You've probably heard by now that on Thursday, Belarusian journalist Svetlana Alexievich won the 2015 Nobel Prize in Literature, sparking the usual flood of confusion and congratulations. With no shortlist released and no major limitations on who can win (other than he or she has to be alive), the Nobel is notoriously hard to predict, but this year the oddsmakers actually got it right, listing Alexievich as the favorite. However, Alexievich's win is surprising for another reason: she's known primarily for her reporting, and it's been more than 50 years since a nonfiction writer won the Nobel.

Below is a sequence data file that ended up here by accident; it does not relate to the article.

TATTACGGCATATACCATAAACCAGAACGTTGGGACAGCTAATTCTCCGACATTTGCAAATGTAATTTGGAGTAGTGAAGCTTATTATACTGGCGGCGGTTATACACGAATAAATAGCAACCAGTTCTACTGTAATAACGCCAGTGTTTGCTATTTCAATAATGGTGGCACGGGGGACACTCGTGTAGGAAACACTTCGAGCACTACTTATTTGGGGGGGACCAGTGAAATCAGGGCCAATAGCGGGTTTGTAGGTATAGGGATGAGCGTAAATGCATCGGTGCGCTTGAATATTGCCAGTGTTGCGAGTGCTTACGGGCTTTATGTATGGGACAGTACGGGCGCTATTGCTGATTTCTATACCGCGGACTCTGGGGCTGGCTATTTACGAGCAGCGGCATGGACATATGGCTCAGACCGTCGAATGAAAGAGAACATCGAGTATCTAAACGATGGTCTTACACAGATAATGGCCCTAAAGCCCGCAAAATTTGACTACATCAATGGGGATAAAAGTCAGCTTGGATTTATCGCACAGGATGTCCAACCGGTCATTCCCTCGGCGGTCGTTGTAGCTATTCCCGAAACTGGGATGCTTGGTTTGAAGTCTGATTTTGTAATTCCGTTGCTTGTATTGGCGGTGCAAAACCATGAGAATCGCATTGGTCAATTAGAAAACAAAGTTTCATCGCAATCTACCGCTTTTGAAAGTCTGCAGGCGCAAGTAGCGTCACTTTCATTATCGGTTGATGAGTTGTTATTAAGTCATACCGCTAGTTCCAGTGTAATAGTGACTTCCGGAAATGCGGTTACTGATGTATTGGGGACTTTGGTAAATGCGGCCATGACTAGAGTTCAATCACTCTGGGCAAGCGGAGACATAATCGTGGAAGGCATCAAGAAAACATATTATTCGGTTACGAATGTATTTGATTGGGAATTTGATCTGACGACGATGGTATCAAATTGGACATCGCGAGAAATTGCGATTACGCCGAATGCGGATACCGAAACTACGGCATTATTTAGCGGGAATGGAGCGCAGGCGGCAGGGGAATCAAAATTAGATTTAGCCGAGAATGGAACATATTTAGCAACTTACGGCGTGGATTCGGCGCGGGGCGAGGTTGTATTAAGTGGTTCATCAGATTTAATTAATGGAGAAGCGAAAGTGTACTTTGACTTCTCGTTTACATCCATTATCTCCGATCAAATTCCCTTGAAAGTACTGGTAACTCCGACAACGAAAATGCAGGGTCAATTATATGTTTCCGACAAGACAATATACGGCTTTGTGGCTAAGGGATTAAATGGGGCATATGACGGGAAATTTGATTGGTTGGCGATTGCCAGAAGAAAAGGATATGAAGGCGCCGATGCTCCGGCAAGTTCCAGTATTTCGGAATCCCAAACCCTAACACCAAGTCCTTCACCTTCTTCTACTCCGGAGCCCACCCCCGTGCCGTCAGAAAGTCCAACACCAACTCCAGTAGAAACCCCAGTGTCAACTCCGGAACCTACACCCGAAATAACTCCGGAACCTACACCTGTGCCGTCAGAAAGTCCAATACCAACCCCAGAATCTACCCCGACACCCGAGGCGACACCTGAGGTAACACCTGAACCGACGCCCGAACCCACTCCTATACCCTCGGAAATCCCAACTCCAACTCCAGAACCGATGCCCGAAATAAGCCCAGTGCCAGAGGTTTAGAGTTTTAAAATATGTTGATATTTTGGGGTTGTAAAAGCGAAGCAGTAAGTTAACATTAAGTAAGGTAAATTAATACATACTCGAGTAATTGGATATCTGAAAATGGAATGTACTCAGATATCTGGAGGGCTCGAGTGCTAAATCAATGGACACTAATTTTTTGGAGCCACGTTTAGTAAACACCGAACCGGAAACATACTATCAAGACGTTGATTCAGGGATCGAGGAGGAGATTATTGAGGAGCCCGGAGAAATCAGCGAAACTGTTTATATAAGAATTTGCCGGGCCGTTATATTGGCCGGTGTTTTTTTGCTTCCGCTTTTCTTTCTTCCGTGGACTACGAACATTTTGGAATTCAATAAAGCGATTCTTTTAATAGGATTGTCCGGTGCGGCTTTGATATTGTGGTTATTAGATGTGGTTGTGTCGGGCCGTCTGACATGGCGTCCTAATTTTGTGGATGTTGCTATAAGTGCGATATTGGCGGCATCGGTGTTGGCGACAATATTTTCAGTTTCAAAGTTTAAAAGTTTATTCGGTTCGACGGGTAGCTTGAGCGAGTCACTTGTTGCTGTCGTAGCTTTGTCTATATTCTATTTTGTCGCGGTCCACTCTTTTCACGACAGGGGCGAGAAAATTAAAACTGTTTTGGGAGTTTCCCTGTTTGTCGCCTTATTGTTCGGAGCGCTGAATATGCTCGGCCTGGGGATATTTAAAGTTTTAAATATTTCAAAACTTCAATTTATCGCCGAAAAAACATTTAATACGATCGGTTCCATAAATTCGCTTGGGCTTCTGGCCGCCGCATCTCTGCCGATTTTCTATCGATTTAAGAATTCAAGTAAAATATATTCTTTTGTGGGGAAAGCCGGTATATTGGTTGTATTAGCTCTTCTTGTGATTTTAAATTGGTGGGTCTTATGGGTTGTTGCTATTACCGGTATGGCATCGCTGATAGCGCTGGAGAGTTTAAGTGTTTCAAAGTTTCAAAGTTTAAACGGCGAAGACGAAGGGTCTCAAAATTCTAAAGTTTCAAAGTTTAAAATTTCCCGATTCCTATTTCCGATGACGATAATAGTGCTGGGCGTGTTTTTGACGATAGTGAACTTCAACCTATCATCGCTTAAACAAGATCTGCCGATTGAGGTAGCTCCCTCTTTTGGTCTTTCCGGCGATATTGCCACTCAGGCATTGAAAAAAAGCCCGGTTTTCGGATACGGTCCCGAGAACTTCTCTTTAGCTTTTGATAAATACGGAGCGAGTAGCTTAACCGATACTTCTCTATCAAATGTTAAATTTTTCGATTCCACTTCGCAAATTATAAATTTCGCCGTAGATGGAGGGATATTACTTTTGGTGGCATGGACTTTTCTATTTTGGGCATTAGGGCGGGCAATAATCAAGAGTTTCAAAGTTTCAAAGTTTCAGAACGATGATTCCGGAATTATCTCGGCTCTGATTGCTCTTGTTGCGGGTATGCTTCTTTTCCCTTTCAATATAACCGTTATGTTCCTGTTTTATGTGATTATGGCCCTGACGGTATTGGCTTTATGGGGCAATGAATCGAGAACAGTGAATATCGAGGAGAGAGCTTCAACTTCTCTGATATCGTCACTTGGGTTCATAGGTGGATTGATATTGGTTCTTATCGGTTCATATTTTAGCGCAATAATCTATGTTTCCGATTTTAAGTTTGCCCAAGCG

Although not widely read in the U.S. (many of her books are untranslated or out of print), Alexievich is well known among journalists for her chronicling of the dissolution of the Soviet Union, and her book Voices from Chernobyl: The Oral History of a Nuclear Disasterwon the 2005 National Book Critics Circle Award. Like many Nobel winners, she is considered a dissident by her home country and has often lived abroad.
Alexievich is by all accounts a remarkable writer — Sara Danius, permanent secretary of the Swedish Academy, described her work as “a history of emotions — a history of the soul, if you wish” — and both writers and journalists are thrilled about her win.